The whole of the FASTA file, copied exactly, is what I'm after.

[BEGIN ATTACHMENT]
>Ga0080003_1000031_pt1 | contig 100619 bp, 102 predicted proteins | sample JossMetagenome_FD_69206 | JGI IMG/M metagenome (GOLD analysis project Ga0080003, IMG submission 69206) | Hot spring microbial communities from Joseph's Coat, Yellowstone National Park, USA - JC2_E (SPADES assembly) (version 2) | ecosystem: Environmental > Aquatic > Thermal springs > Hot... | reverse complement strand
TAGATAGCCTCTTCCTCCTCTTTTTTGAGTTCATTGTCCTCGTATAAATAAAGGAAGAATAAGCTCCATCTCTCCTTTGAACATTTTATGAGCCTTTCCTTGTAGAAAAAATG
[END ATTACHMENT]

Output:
>Ga0080003_1000031_pt1 | contig 100619 bp, 102 predicted proteins | sample JossMetagenome_FD_69206 | JGI IMG/M metagenome (GOLD analysis project Ga0080003, IMG submission 69206) | Hot spring microbial communities from Joseph's Coat, Yellowstone National Park, USA - JC2_E (SPADES assembly) (version 2) | ecosystem: Environmental > Aquatic > Thermal springs > Hot... | reverse complement strand
TAGATAGCCTCTTCCTCCTCTTTTTTGAGTTCATTGTCCTCGTATAAATAAAGGAAGAATAAGCTCCATCTCTCCTTTGAACATTTTATGAGCCTTTCCTTGTAGAAAAAATG